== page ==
Division of Labour between the two Koreas
This book delineated the differences between the two Koreas and its comparability to the two Germanies: compared to East Germans, North Koreans have an even lesser sense of self and relies more heavily on a parental regime; they are more susceptible to propaganda and believe that South Koreans had it way worse than themselves. On the other hand, competition, at all levels, in capitalist South Korea is highly intensive and thus, very unlikely for most North Koreans to adapt. So harsh was the hyper-competitive South Korea for North Korean defectors, that, it is not uncommon for some to slip back into the arms of their motherland.
In a 2011 research titled, ‘One Country, Two Societies? Germany Twenty Years After Reunification‘ researchers pointed out that discontent between East and West Germany remained painfully visible 20 years after their reunification. A unified Korea would face a steeper challenge as the disparity between the Koreas is much greater than the Germanies.
- Unlike North Korea, East Germany’s economy was one best in the socialist bloc. Prior to unification, the per capita income of West Germany was 3 times higher than that of East Germany, whilst North Korea was drafted by the South by 15 times.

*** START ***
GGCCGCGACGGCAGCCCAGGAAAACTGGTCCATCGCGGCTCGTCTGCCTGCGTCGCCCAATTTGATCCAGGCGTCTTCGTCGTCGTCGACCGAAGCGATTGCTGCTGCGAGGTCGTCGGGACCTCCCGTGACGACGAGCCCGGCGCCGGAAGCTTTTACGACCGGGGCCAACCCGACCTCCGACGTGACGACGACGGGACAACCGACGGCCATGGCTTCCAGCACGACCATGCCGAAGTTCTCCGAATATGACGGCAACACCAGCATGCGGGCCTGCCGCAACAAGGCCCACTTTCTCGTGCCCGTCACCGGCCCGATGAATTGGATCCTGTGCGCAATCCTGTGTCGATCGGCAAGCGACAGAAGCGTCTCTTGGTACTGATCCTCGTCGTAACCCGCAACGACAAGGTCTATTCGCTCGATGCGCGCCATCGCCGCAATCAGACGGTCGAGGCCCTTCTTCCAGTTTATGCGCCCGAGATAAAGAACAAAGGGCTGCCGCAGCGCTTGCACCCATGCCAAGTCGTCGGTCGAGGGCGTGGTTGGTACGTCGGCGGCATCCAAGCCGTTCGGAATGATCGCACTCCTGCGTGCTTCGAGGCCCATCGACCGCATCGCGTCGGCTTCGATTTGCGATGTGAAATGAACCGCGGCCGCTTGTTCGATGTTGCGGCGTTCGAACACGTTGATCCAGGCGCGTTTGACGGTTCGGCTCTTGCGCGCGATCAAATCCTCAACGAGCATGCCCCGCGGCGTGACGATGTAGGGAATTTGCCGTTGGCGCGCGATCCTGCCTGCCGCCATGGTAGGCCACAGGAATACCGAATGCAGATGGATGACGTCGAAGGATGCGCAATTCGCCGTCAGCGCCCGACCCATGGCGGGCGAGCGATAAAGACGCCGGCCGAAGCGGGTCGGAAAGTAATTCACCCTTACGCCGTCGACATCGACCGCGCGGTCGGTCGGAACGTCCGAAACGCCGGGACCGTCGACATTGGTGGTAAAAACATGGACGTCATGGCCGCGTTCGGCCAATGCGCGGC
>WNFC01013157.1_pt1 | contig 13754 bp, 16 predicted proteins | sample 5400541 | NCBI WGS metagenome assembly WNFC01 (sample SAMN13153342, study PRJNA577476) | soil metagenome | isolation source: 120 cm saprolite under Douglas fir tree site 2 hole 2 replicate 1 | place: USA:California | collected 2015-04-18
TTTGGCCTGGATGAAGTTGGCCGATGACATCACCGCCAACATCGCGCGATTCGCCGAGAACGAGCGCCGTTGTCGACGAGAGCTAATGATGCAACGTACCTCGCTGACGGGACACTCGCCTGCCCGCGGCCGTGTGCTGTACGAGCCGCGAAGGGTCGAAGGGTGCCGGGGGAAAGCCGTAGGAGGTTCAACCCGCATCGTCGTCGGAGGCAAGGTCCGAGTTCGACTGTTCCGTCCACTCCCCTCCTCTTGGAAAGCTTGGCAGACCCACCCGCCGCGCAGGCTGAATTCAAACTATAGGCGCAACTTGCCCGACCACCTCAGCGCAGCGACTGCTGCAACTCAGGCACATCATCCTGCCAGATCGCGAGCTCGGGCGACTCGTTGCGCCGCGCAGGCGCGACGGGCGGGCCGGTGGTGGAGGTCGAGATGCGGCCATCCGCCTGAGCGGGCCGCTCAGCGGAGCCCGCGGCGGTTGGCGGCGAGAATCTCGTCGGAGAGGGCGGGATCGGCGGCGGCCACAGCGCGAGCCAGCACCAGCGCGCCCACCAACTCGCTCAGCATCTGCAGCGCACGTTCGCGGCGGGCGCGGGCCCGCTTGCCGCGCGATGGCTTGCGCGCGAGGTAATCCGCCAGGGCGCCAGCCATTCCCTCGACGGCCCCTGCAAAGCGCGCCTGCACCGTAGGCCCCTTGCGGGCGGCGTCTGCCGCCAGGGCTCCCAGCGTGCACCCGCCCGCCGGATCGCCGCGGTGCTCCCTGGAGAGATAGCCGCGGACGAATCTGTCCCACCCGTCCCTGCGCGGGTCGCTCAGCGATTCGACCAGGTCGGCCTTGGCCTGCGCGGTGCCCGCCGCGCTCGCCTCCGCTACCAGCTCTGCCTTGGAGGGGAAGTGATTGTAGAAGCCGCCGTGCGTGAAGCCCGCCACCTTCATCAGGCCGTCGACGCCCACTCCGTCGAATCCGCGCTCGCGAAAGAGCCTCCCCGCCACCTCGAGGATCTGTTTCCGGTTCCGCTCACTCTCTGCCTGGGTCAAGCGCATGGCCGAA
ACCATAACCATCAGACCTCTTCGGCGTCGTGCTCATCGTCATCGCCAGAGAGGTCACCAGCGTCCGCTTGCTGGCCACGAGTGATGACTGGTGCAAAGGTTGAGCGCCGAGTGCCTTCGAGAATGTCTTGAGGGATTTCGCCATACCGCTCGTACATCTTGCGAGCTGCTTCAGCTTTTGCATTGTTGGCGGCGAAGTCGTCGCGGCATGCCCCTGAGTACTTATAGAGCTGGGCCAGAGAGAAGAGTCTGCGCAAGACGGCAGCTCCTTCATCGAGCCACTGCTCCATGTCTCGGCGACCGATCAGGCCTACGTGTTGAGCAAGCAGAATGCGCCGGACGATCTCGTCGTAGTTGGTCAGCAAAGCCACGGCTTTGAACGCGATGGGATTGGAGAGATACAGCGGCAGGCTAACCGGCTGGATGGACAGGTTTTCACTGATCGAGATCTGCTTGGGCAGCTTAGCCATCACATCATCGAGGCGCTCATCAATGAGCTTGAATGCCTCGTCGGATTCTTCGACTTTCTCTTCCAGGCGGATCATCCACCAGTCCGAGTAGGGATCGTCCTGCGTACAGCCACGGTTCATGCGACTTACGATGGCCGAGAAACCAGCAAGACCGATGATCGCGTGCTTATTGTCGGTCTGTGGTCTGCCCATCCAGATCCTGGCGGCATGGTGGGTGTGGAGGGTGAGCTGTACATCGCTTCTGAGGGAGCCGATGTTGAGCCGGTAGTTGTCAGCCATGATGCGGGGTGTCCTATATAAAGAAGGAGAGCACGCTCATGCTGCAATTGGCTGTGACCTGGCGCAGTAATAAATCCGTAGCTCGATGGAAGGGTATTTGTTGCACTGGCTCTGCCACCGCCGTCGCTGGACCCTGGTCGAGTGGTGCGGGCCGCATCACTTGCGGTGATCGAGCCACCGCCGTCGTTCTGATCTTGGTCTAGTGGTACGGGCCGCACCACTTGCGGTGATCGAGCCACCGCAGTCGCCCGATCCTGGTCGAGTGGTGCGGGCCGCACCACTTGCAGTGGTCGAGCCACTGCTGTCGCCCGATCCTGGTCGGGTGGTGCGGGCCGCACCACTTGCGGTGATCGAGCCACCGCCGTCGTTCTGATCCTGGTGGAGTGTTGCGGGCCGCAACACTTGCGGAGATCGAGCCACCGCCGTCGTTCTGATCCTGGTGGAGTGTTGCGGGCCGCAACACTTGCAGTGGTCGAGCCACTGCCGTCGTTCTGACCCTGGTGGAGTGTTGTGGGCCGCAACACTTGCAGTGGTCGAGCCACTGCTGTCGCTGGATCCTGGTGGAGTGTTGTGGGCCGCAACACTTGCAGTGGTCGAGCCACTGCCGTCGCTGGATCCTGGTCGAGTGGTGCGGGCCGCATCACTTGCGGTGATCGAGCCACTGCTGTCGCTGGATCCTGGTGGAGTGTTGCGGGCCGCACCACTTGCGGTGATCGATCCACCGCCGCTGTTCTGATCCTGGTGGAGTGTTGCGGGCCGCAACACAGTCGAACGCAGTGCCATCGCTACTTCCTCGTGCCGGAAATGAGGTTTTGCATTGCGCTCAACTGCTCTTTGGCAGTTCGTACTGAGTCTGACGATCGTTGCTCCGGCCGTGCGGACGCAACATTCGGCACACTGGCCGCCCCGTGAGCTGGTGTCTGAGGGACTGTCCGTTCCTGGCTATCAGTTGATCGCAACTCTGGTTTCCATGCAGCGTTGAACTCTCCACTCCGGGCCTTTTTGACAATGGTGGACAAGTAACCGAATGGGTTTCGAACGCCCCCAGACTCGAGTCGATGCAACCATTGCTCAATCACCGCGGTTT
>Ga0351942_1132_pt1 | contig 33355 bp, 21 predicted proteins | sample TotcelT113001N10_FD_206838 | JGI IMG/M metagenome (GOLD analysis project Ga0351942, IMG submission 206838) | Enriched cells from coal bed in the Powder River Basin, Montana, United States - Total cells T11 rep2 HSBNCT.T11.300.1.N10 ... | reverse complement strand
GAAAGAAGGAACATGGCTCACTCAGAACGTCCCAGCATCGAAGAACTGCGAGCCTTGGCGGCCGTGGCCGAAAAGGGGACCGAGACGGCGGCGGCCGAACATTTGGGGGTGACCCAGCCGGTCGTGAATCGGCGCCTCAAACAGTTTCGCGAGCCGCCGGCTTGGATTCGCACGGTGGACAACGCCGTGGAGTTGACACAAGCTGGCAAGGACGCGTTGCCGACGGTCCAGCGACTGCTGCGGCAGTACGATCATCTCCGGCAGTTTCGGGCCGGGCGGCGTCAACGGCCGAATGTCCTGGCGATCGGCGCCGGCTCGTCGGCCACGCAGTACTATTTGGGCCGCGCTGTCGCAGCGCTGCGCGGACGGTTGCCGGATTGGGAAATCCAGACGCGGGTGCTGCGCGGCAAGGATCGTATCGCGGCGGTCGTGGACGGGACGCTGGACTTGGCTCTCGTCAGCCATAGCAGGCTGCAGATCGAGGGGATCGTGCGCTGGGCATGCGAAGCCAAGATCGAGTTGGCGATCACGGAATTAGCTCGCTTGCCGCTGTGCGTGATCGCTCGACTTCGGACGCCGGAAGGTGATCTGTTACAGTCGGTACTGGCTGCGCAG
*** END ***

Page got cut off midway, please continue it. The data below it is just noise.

- The authoritarian grip of the North Korean is far tighter than that of East Germany.
- The world is much less hostile to East Germany than to North Korea.
Advocates for a unified Korea often depict a rosy picture of with the capital-rich South funding the enormous labour force from the North, and Park argued that this ‘win-win’ scenario is merely wishful thinking. Long yoked by an authoritarian leadership, creativity and personal drive, cornerstones of a modern workforce, were not commonly found in North Korea. To make it worse, prevalent undernourishment has made them unfit for physical labour. If Korea is to unite in haste, it would most likely fail as the North would be too much of a burden to the South.
Must the oppressed by innocent?
There are two immediate takeaways from Park’s work:
- the socio-cultural effect of an authoritarian regime
- The construction of a political, social and individual identity
Post-soviet Russia is a classic example of the longlasting mental imprints of authoritarianism. In 2016, The Moscow Times revealed that only 20 % of Russians think Stalin was a ‘harsh, inhumane tyrant, responsible for the destruction of millions of innocent people’ and 12% believed that Russians need a leader like Stalin to “put things into order”. In the west, freedom is seen as something universally integral to human life, that while tyranny rule is to be condemned, the people living under it can only be innocent victims long starved of freedom. This poll, alongside with recent emergences of dictators and strongmen from supposedly democratized regimes pose a somber rebuttal to this post-cold war triumphalism.
The Unification of Korea, much like Germany, is more of a socio-cultural problem than a political quagmire and fans of a united Korea needs to understand this: bridging two people would be much harder than crossing out the 38th parallel.